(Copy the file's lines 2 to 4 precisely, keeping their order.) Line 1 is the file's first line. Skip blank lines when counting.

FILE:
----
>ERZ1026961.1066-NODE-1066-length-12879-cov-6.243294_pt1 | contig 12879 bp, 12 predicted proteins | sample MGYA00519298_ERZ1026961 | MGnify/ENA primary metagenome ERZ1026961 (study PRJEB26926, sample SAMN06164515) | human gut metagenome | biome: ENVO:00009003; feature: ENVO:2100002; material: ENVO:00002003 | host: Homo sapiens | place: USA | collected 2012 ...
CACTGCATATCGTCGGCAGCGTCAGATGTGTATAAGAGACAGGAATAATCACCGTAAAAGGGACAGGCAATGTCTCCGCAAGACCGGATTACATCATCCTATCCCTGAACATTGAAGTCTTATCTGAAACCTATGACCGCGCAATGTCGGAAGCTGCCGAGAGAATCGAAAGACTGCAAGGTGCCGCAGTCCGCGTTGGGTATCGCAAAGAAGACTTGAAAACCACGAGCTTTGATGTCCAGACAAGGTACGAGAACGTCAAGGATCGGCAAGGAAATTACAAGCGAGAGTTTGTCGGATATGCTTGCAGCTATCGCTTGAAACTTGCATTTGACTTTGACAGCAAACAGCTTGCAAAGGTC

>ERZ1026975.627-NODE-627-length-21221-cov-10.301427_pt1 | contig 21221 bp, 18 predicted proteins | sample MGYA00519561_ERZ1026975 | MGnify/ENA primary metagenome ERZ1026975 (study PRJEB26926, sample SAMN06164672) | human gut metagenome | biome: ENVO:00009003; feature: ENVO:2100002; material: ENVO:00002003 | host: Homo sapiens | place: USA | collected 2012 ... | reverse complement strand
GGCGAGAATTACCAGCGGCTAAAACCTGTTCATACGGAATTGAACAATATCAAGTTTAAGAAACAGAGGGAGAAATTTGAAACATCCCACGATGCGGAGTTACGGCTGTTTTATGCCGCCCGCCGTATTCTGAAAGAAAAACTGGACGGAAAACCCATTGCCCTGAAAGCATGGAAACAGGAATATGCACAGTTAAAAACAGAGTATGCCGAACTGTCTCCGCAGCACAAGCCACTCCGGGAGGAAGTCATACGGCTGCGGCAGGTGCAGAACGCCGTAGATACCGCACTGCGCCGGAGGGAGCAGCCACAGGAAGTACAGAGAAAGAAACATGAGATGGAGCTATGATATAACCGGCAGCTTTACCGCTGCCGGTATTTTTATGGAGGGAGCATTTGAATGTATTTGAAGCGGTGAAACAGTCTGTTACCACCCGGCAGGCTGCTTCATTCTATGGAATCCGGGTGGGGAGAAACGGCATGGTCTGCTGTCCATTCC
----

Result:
CACTGCATATCGTCGGCAGCGTCAGATGTGTATAAGAGACAGGAATAATCACCGTAAAAGGGACAGGCAATGTCTCCGCAAGACCGGATTACATCATCCTATCCCTGAACATTGAAGTCTTATCTGAAACCTATGACCGCGCAATGTCGGAAGCTGCCGAGAGAATCGAAAGACTGCAAGGTGCCGCAGTCCGCGTTGGGTATCGCAAAGAAGACTTGAAAACCACGAGCTTTGATGTCCAGACAAGGTACGAGAACGTCAAGGATCGGCAAGGAAATTACAAGCGAGAGTTTGTCGGATATGCTTGCAGCTATCGCTTGAAACTTGCATTTGACTTTGACAGCAAACAGCTTGCAAAGGTC

>ERZ1026975.627-NODE-627-length-21221-cov-10.301427_pt1 | contig 21221 bp, 18 predicted proteins | sample MGYA00519561_ERZ1026975 | MGnify/ENA primary metagenome ERZ1026975 (study PRJEB26926, sample SAMN06164672) | human gut metagenome | biome: ENVO:00009003; feature: ENVO:2100002; material: ENVO:00002003 | host: Homo sapiens | place: USA | collected 2012 ... | reverse complement strand
GGCGAGAATTACCAGCGGCTAAAACCTGTTCATACGGAATTGAACAATATCAAGTTTAAGAAACAGAGGGAGAAATTTGAAACATCCCACGATGCGGAGTTACGGCTGTTTTATGCCGCCCGCCGTATTCTGAAAGAAAAACTGGACGGAAAACCCATTGCCCTGAAAGCATGGAAACAGGAATATGCACAGTTAAAAACAGAGTATGCCGAACTGTCTCCGCAGCACAAGCCACTCCGGGAGGAAGTCATACGGCTGCGGCAGGTGCAGAACGCCGTAGATACCGCACTGCGCCGGAGGGAGCAGCCACAGGAAGTACAGAGAAAGAAACATGAGATGGAGCTATGATATAACCGGCAGCTTTACCGCTGCCGGTATTTTTATGGAGGGAGCATTTGAATGTATTTGAAGCGGTGAAACAGTCTGTTACCACCCGGCAGGCTGCTTCATTCTATGGAATCCGGGTGGGGAGAAACGGCATGGTCTGCTGTCCATTCC